Litigation funder expands Australian capabilities

NZ lawyer died in Italian avalanche… BCLP survey focuses on cybersecurity in international arbitration…

Litigation funder expands Australian capabilities

Vannin Capital has strengthened its capabilities in Australia with the appointment of a new managing director in Sydney.

The global legal finance firm has hired Steven Taylor for the Sydney team; he joins from Litigation Lending Services where he was litigation manager.

His appointment is the firm’s fifth senior hire in Australia since it was established in 2015.

Taylor was previously a senior associate at Squire Patton Boggs, associate at Piper Alderman, and was legal associate to Federal Circuit Court Chief Judge Pascoe. He started his career as a paralegal at Philip Sim & Associates.

“Steven’s appointment marks yet another step forward for Vannin’s growth in the Australian market,” commented Vannin Capital CEO Richard Hextall. “His impressive range of experience in litigation and legal finance means that he is ideally suited to playing an important role in helping to further develop our already first-class offering. We look forward to welcoming him to the team.”

NZ lawyer died in Italian avalanche
Two lawyers died in an avalanche on Sunday along with two other victims.

They were skiing near an Italian resort in the northern region of Valle d’Aosta when the disaster happened.

The Telegraph reported that the two corporate lawyers who died - Katherine Clarke, 39, and Matt Ziegler, 43 - worked for Barclays Bank.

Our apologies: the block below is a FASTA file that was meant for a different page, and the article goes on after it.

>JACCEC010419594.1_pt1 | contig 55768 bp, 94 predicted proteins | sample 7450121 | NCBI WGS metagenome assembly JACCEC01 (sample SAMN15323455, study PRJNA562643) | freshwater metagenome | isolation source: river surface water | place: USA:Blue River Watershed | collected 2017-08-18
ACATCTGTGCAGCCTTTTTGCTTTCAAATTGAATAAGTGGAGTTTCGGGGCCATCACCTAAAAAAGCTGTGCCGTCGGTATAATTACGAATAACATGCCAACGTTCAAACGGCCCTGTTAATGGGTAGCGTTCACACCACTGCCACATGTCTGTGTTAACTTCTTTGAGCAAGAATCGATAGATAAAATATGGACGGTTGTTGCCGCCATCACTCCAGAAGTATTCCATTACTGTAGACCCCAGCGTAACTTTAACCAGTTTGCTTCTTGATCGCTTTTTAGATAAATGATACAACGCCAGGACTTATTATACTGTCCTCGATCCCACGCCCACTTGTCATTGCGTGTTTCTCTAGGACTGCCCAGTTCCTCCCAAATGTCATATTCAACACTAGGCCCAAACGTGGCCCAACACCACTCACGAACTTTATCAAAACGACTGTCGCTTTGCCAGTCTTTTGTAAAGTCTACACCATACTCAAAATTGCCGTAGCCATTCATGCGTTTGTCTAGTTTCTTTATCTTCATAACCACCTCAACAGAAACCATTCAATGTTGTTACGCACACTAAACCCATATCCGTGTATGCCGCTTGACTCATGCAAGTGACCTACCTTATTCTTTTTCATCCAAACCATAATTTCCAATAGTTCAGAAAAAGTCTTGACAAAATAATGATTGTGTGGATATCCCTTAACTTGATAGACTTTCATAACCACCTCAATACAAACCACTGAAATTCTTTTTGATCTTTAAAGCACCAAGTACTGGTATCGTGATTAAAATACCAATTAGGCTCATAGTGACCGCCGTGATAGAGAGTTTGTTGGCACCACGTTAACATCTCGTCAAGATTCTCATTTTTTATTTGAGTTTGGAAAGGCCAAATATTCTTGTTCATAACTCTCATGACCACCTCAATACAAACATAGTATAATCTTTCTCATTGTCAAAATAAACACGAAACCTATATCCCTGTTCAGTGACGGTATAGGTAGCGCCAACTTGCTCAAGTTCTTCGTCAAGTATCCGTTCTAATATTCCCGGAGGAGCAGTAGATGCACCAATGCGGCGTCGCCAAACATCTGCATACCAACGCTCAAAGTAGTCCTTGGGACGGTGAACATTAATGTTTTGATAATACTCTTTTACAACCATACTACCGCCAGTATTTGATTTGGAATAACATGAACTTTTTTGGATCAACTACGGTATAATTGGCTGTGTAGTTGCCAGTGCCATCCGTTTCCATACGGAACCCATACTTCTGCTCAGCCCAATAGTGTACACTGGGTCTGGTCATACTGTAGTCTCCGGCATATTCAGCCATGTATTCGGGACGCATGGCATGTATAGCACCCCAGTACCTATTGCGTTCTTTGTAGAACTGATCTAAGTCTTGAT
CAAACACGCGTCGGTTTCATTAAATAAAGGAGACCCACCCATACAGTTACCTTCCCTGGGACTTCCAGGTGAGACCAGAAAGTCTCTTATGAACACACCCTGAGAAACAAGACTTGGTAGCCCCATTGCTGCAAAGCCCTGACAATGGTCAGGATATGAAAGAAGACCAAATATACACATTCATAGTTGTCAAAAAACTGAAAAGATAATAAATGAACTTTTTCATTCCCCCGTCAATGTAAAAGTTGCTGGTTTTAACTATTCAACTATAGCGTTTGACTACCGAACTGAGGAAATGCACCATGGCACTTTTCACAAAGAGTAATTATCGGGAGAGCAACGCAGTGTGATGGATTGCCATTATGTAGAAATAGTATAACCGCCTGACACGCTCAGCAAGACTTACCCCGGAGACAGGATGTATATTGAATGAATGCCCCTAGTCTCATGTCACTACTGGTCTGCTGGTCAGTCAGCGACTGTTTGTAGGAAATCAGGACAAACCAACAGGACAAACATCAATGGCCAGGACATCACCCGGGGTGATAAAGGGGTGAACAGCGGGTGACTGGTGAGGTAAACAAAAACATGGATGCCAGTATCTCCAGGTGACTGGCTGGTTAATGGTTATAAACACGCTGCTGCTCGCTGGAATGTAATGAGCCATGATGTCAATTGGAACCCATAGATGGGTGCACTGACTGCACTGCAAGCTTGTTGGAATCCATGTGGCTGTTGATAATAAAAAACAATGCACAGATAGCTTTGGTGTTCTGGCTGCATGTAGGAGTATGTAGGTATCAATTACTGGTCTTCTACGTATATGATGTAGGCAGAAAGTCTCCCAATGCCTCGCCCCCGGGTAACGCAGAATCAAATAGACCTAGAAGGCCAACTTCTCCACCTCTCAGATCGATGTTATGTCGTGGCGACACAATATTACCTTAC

Ms. Clarke, originally from New Zealand, was the first woman from the country to have climbed and skied Greenland’s three highest peaks. She was due to celebrate her 9th wedding anniversary this week and was the mother of one.

Mr Ziegler was born in Surrey, England, and was married and father to two young children.

BCLP survey focuses on cybersecurity in international arbitration
Bryan Cave Leighton Paisner has published its annual International Arbitration Study with a focus on cybersecurity.

The poll covers respondents in the Americas, Europe, Asia, Australasia, and the Middle East, with 90% saying that cybersecurity is an important issue in international arbitration. Eleven percent said they had experience of a breach in cybersecurity.

Although most respondents felt about the desirability of considering cybersecurity measures at an early stage of the proceedings but opinion was divided over who should take the lead on initiating discussions on cybersecurity issues with 48% believing the parties should take the lead, 31% thought the supervising arbitral institution (if any) should take the lead, and 21% thought it should be the tribunal.

“The results of this year’s survey confirm that cybersecurity is an important issue in international arbitration,” said BCLP partner Carol Mulcahy. “Data security will only ever be as strong as the weakest link in the chain, so everyone in the arbitration community has an important part to play if we are to protect the future of international arbitration in a world that is increasingly dominated by technology.”

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